"Since program material is such a large factor in the sound of a system, I'll restrict my comments to rooms that were equipped to play back the selections I had brought with me on a CD-R. Many (it seemed most) rooms lacked a disc player of any sort. Many rooms were vinyl only. Quite a few had computer digital sources, and while I had brought a music-loaded flash drive, it wasn't convenient to use. [Note from Jason: Ditto. I only used a USB stick once, on the immediate-access Aurender. Who has the time for people to copy material onto their hard drive, especially when their eyes widen at what you've got, and they try to take it all?]

"With that in mind, I'll give pride of place, at the higher end of the scale, to Ryan Acoustics' Tempus III. I had heard this speaker at CES last January as well, and had been equally impressed by it then. I also would have liked to spend more time with the Focal Sopra No2s in the Micromega room, driven by Micromega's new, appealing integrated amplifier.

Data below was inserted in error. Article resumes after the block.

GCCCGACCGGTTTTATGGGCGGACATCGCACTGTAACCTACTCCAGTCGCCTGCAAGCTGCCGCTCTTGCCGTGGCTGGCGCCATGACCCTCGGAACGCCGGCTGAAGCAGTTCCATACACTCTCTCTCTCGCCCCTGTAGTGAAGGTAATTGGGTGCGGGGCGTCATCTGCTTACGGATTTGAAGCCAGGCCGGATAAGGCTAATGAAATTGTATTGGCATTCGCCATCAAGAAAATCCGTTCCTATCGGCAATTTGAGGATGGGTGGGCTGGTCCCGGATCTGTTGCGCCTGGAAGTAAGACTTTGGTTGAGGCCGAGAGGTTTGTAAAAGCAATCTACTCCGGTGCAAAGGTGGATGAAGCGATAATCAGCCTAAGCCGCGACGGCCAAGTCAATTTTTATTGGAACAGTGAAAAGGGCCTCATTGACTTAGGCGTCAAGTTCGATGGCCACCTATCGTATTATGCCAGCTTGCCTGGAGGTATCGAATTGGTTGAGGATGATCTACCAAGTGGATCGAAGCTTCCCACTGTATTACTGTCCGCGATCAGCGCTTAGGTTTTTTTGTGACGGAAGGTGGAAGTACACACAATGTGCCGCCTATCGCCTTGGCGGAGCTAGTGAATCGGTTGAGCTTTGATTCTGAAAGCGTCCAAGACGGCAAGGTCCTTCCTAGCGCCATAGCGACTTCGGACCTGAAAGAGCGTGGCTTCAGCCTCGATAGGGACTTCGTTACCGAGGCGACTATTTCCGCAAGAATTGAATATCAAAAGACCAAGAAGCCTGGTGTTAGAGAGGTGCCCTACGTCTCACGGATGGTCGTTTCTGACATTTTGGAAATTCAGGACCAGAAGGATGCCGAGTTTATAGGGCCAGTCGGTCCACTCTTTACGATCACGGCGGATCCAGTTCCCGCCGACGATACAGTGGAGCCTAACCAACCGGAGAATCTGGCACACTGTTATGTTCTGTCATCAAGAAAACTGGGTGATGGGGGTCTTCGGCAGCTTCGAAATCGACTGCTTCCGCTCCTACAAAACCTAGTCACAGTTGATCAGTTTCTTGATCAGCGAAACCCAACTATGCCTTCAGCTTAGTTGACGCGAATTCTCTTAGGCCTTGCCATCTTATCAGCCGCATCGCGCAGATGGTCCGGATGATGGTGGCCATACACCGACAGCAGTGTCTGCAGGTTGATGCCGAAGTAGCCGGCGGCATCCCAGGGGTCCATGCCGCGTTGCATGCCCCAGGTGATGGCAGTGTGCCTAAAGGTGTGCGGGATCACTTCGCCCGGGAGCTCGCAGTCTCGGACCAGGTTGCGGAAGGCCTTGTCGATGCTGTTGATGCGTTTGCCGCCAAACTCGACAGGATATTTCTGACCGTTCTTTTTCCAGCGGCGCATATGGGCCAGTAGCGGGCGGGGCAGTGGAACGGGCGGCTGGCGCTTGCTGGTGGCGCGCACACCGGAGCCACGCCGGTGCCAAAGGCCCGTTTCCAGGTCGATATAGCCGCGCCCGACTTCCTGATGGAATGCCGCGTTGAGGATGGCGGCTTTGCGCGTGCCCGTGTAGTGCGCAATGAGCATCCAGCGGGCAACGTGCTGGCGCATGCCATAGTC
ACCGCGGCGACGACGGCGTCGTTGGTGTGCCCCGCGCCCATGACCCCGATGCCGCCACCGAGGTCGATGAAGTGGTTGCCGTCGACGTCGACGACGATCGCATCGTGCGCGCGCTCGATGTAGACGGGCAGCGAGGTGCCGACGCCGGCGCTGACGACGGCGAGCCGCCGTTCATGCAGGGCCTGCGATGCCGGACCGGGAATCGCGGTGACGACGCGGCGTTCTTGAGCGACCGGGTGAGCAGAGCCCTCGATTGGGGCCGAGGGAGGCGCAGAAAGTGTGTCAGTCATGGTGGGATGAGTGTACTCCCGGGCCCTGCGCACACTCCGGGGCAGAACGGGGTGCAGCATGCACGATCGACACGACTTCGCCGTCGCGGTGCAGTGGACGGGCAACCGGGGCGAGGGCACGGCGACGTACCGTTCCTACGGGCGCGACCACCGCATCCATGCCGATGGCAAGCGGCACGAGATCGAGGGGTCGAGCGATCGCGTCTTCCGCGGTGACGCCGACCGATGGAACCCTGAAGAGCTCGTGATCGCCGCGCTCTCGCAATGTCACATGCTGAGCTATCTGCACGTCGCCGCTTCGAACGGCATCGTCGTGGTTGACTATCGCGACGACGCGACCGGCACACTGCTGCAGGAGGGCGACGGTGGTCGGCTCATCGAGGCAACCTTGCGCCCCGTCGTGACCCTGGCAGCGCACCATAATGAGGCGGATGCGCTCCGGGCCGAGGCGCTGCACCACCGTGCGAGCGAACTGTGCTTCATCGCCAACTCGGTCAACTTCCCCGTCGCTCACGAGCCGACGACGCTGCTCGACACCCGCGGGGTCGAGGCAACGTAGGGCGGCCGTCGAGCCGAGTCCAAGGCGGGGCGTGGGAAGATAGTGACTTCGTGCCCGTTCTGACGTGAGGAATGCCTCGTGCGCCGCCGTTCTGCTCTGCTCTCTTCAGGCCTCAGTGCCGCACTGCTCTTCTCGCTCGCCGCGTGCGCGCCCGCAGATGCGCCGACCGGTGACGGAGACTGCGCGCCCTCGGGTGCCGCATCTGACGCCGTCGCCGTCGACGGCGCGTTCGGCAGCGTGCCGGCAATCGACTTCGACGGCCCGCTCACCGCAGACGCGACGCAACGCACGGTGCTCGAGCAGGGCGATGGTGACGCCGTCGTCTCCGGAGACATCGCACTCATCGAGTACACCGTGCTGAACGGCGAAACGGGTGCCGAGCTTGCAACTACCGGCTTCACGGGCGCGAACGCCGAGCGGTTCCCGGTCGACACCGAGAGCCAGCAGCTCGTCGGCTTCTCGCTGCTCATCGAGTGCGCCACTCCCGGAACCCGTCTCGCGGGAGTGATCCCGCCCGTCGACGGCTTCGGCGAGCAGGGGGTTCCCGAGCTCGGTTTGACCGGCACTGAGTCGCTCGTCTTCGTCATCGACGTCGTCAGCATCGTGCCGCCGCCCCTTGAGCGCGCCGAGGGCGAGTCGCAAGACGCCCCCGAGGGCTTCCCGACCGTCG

"At the budget end, kudos to both Elac and Revel. For the former, Andrew Jones was showing off his new Elac Uni-fi lineup; for the latter, the Revel Performa2s ($2000/pair) impressed many show-goers, not just me.

"The big floorstanders in the PranaFidelity room also caught my ear. I hope this small company is able to make inroads with this product and keep its price down to the $6995 announced at the show. For those who can accommodate a large speaker, it's certainly worth a look."

Thanks, guys—and that leaves little old me. I have already expounded upon my approach to show coverage at the start of my blog.